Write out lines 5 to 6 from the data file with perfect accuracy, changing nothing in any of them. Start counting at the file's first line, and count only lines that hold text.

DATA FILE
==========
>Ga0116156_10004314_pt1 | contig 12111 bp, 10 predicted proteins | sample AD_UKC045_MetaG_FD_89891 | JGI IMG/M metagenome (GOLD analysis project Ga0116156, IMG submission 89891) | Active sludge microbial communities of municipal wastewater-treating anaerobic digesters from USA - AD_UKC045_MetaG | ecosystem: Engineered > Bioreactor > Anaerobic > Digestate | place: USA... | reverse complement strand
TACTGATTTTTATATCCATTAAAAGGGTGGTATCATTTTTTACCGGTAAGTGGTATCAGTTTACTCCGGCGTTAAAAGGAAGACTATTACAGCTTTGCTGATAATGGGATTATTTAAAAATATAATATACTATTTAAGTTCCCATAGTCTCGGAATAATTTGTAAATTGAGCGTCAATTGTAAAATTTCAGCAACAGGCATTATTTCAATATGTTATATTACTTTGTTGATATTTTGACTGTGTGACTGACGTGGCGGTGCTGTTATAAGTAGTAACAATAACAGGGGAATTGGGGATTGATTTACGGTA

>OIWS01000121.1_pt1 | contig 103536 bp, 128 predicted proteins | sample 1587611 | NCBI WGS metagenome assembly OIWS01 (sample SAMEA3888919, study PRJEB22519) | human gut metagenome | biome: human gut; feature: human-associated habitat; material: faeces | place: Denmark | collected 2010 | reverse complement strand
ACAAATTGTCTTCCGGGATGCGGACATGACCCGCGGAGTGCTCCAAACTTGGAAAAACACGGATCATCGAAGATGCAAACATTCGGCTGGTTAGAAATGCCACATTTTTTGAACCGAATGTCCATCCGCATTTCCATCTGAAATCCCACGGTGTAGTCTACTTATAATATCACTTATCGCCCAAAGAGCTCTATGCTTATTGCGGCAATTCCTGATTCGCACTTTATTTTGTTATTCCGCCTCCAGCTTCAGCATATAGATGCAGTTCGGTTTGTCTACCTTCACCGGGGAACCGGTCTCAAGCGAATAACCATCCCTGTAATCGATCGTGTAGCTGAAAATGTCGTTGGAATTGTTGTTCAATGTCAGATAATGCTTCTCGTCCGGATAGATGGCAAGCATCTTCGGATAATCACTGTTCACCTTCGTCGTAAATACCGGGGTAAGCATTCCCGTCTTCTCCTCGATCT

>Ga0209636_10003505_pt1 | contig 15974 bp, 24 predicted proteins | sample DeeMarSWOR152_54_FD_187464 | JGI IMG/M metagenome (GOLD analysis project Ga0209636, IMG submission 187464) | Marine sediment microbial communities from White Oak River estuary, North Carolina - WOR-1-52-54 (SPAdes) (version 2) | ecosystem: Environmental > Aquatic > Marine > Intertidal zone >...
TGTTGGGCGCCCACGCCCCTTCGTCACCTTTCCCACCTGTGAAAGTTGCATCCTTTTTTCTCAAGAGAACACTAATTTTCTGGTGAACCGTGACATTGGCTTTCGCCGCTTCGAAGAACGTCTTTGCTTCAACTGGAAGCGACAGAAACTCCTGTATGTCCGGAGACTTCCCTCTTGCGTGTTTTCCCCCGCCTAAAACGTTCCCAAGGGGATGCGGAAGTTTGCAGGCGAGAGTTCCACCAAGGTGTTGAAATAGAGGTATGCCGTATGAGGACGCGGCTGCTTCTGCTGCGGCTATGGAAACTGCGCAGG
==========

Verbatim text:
>Ga0209636_10003505_pt1 | contig 15974 bp, 24 predicted proteins | sample DeeMarSWOR152_54_FD_187464 | JGI IMG/M metagenome (GOLD analysis project Ga0209636, IMG submission 187464) | Marine sediment microbial communities from White Oak River estuary, North Carolina - WOR-1-52-54 (SPAdes) (version 2) | ecosystem: Environmental > Aquatic > Marine > Intertidal zone >...
TGTTGGGCGCCCACGCCCCTTCGTCACCTTTCCCACCTGTGAAAGTTGCATCCTTTTTTCTCAAGAGAACACTAATTTTCTGGTGAACCGTGACATTGGCTTTCGCCGCTTCGAAGAACGTCTTTGCTTCAACTGGAAGCGACAGAAACTCCTGTATGTCCGGAGACTTCCCTCTTGCGTGTTTTCCCCCGCCTAAAACGTTCCCAAGGGGATGCGGAAGTTTGCAGGCGAGAGTTCCACCAAGGTGTTGAAATAGAGGTATGCCGTATGAGGACGCGGCTGCTTCTGCTGCGGCTATGGAAACTGCGCAGG